Ashley: The key factor in getting over my addiction was choosing to believe that Jesus was going to help me out of the mess that I had created. My faith was the one thing that kept me going and because of the supportive community I had around me and my family that never gave up on me, I would not be here today. In my desperation for freedom, I turned my heart to the one thing that I believed could set me free. Jesus. My mum introduced me to headspace where I started seeing a social worker once every two weeks. Patience, perseverance and diligence were the virtues required to overcoming my addictions. Growing up, I had a knowledge of God, and I was aware of the teachings of Christian faith, but it was all just a concept and a story to me. I had lived 19 years of my life living for myself and doing what I wanted, and my choices lead me down a very dark path. I was convinced that my problems were irreversible and that no one could help me. But I was wrong. After hitting rock bottom, I found myself crying out to God, and in time, things began to change. I found myself having a new desire to live, and to keep moving forward. I randomly began to start meeting some key people who would go on to support me through struggles and addictions. For example, a girl that I met introduced into a healthy church community filled with people who genuinely cared for me, and in time I had made lots of friends and had people who would check in on me all the time to keep me accountable. If it wasn’t for the supportive people around me, I do not believe I would have been able to give up my addictions.

Q: What one piece of advice would you offer to addicts reading this article?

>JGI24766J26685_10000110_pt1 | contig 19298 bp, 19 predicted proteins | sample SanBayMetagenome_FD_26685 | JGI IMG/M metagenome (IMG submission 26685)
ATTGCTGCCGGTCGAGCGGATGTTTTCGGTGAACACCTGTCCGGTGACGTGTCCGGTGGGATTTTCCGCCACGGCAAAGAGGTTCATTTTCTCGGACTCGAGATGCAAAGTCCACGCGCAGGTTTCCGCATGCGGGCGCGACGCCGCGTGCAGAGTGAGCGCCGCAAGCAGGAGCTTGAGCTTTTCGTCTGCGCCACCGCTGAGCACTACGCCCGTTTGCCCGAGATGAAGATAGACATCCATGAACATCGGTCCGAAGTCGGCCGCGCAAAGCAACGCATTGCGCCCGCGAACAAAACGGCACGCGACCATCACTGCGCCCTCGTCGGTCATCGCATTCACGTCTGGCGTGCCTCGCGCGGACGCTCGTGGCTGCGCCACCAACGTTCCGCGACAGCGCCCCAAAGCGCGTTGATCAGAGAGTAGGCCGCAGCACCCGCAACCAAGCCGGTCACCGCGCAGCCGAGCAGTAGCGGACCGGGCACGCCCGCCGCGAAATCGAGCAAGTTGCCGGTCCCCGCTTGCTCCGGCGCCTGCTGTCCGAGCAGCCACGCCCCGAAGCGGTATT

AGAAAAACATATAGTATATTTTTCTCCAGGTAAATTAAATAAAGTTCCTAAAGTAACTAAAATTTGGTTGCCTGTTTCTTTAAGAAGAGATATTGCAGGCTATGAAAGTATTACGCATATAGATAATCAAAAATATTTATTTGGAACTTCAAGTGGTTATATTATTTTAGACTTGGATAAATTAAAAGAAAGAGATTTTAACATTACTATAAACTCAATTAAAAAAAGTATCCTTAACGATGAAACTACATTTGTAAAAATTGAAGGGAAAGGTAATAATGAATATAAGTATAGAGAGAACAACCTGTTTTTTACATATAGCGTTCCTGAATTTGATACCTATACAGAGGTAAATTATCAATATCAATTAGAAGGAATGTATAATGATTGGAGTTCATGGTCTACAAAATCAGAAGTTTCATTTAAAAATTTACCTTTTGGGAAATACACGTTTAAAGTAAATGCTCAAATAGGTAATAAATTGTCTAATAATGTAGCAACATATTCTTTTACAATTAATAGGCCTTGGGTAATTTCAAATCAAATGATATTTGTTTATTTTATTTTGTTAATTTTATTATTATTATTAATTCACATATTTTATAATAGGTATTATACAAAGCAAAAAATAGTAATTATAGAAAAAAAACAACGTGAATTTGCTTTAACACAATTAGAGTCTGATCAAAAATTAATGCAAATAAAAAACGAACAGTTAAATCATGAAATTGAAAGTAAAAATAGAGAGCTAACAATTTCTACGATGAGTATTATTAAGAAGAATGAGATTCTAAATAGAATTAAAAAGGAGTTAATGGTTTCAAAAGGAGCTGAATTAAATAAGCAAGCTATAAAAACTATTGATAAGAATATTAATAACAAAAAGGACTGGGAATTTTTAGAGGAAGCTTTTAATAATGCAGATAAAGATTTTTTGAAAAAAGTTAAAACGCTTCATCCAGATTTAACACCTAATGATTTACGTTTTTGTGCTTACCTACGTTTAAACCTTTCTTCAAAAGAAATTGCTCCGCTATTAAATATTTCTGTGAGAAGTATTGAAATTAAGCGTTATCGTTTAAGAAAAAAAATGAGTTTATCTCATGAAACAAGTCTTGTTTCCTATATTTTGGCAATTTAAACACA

Ashley: Never give up hope! Sometimes we can focus so much on the darkness that we forget that the light even exists. I know everybody’s experiences are different and everyone has their own story and struggles, but I can tell you that I got to a point in my life where I was completely hopeless and broken. I was fully convinced that I would never be able to be free from the torment and pain that I was going through. I was so wrong. I encourage anyone who wants to find rest and freedom to seek help and support. You cannot fight this battle on your own and you don’t have to. There are always people who are willing to help you, but the first step is recognising that you need help. There is always hope and there is always a way to get through the storm. Faith is confidence in what we hope for and assurance in what we cannot see. Sometimes we are unable think that it’s possible to overcome certain struggles we may be facing and we convince ourselves that there is no hope for a future. In life we have a choice to have faith or to give up. I chose to have faith and believe that I would overcome my addiction and torment and I can tell you with great joy, that I was victorious! But I could never have done it without having a healthy supportive community around me. Thanks be to God.